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Operational GOME-2 trace gas column measurements of NO2, BrO and SO2

Pieter Valks(1), Nan Hao(1), Meike Rix(1), Jean-Christopher Lambert(2), Gaia Pinardi(2), Michel Van Roozendael(2), Nicolas Theys(2), Jos van Geffen(2) and Diego Loyola(1)

(1) DLR, Muenchnerstrasse 20, 82234 Wessling, Germany
(2) BIRA-IASB, Av Circulaire 3, B-1180 Brussels, Belgium

Abstract

This contribution focuses on the operational GOME-2 trace-gas column products in the framework of EUMETSAT’s Satellite Application Facility on Ozone and Atmospheric Chemistry Monitoring (O3M-SAF). We present the algorithms and exemplary results of total and tropospheric NO2, BrO and SO2. These trace-gas column products are retrieved from GOME-2 solar backscattered measurements in the UV/VIS wavelength region, using the Differential Optical Absorption Spectroscopy (DOAS) method.

Total NO2 is routinely retrieved with the GOME Data Processor (GDP) version 4.2 using the 425-450 nm wavelength region. An additional algorithm is applied to derive the tropospheric NO2 column for polluted conditions: after subtracting the estimated stratospheric component from the total column, the tropospheric NO2 column is determined using an air mass factor based on monthly climatological NO2 profiles from the MOZART-2 model. SO2 emissions from both anthropogenic and volcanic sources can be measured by GOME-2 using the UV wavelength region around 320 nm. For the GOME-2 retrieval of the total BrO column, current research focuses on the optimisation of the DOAS fitting window in the UV wavelength region. BrO columns retrieved from the baseline GOME fitting window (344.6-359 nm) show relatively large noise levels. Therefore, the use of an alternative fitting window has been analysed.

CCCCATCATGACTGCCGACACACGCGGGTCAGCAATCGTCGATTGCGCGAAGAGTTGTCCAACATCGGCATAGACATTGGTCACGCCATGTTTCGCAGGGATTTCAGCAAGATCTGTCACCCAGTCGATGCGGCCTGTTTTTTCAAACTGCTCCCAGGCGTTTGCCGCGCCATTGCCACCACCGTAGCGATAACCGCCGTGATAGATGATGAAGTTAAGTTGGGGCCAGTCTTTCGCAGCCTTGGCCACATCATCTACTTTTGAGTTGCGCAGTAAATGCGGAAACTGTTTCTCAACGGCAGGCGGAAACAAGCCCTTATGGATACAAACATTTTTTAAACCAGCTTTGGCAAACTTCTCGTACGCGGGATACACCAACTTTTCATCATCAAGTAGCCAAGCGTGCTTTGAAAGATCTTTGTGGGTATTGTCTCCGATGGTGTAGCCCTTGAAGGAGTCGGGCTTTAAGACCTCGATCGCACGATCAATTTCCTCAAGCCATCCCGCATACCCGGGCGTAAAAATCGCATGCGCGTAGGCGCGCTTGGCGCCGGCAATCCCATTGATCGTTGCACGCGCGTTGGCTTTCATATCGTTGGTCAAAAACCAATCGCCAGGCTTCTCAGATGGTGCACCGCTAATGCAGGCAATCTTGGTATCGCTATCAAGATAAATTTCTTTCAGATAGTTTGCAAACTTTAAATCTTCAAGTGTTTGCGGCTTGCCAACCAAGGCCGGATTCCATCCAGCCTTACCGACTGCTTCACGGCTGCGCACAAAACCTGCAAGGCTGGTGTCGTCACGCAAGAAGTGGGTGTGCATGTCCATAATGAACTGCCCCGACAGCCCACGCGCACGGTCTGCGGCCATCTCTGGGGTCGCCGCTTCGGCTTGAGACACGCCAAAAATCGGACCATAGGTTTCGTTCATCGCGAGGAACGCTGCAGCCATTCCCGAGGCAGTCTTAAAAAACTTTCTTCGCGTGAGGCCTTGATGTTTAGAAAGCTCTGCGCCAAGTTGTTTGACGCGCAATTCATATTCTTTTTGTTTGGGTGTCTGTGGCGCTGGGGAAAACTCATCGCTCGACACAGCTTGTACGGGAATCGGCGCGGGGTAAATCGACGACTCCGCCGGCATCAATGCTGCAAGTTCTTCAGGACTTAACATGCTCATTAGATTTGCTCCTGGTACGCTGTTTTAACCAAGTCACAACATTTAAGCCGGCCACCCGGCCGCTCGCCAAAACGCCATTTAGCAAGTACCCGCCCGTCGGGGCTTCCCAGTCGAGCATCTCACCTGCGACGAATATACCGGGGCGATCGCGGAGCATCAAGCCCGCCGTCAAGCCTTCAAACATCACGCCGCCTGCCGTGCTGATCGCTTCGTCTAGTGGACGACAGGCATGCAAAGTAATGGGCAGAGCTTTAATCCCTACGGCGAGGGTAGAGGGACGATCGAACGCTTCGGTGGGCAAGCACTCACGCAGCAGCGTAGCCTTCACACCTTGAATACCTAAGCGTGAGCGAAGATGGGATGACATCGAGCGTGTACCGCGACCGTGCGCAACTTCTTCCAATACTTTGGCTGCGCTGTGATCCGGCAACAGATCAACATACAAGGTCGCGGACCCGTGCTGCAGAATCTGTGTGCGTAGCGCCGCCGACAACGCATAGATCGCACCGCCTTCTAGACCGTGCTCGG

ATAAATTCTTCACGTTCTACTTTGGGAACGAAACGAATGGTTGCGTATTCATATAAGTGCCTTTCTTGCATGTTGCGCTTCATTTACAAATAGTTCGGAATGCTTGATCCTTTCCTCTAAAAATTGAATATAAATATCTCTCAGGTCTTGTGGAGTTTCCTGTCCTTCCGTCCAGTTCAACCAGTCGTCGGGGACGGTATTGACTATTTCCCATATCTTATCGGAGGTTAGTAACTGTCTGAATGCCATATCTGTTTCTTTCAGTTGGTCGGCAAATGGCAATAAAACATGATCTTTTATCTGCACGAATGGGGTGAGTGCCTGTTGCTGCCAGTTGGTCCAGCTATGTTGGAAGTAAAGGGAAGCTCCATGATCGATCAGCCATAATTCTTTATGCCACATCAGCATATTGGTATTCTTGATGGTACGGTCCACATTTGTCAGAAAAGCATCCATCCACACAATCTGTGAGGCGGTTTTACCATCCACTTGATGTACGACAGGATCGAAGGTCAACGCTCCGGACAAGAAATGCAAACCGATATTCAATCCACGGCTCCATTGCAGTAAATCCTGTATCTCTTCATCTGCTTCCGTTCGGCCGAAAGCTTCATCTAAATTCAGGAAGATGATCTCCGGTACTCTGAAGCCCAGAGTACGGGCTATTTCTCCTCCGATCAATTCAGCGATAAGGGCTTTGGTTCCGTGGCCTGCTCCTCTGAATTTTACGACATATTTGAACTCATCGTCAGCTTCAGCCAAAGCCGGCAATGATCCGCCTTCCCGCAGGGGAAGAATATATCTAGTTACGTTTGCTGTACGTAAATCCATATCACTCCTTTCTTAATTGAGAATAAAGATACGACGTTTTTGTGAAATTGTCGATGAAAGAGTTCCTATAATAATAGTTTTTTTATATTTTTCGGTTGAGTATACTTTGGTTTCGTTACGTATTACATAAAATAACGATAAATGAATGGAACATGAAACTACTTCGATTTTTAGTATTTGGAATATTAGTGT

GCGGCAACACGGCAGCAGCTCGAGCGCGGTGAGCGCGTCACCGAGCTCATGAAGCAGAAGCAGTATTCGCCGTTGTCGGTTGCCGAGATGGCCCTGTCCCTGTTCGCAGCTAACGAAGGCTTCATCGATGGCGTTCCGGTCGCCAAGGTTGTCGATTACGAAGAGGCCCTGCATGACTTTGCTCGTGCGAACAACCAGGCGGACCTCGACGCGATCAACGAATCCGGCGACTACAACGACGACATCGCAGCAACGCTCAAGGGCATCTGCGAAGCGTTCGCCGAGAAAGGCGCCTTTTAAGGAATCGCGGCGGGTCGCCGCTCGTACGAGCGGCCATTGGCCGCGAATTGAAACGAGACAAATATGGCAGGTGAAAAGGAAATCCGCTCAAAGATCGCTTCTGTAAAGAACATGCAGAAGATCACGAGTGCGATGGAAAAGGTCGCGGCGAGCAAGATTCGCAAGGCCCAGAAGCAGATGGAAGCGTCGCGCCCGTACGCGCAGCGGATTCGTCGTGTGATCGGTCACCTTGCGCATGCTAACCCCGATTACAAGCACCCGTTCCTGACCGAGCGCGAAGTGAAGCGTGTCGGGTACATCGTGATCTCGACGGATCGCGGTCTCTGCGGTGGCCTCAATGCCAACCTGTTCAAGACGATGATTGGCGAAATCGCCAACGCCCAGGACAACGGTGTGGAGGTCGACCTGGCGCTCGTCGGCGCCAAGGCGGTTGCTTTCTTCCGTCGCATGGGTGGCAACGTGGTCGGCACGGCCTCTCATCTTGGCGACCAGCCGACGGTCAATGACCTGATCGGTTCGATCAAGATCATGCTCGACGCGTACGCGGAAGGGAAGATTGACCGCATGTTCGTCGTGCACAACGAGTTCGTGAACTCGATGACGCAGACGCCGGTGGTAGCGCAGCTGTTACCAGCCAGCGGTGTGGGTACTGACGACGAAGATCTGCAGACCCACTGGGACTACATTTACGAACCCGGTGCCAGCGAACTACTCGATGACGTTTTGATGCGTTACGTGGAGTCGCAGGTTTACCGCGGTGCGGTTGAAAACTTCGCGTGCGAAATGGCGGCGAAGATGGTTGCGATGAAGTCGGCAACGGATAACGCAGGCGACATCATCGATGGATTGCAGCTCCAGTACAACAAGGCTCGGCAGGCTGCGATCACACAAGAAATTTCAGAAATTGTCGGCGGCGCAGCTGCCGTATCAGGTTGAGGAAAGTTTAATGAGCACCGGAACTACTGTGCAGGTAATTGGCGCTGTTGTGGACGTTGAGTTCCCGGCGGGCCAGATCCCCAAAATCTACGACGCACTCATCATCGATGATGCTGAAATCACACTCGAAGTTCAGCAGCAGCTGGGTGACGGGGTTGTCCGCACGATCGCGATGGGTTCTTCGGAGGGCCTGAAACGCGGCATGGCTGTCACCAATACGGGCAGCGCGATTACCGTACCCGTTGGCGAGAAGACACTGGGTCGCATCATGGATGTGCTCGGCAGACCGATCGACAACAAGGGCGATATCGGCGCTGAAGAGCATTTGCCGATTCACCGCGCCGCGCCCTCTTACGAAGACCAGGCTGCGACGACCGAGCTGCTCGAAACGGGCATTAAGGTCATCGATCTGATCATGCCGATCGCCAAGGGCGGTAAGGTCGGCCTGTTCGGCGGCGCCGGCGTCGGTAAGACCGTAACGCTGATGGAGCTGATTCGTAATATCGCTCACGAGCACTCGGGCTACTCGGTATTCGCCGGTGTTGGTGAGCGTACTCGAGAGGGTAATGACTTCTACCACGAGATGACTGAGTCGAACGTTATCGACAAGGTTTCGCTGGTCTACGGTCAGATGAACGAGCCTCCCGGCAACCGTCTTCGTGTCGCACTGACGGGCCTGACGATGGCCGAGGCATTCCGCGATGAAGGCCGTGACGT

More than two years of NO2, BrO and SO2 column measurements are now available from GOME-2. We present initial validation results using ground-based measurements, as well as comparisons with other satellite products, such as those from SCIAMACHY and OMI. The use of tropospheric NO2 columns for air quality applications will be presented. We will show examples of BrO from volcanic eruptions and under polar winter conditions. Finally, exemplary GOME-2 measurements of SO2 from anthropogenic emissions will be shown, as well as from volcanic eruptions.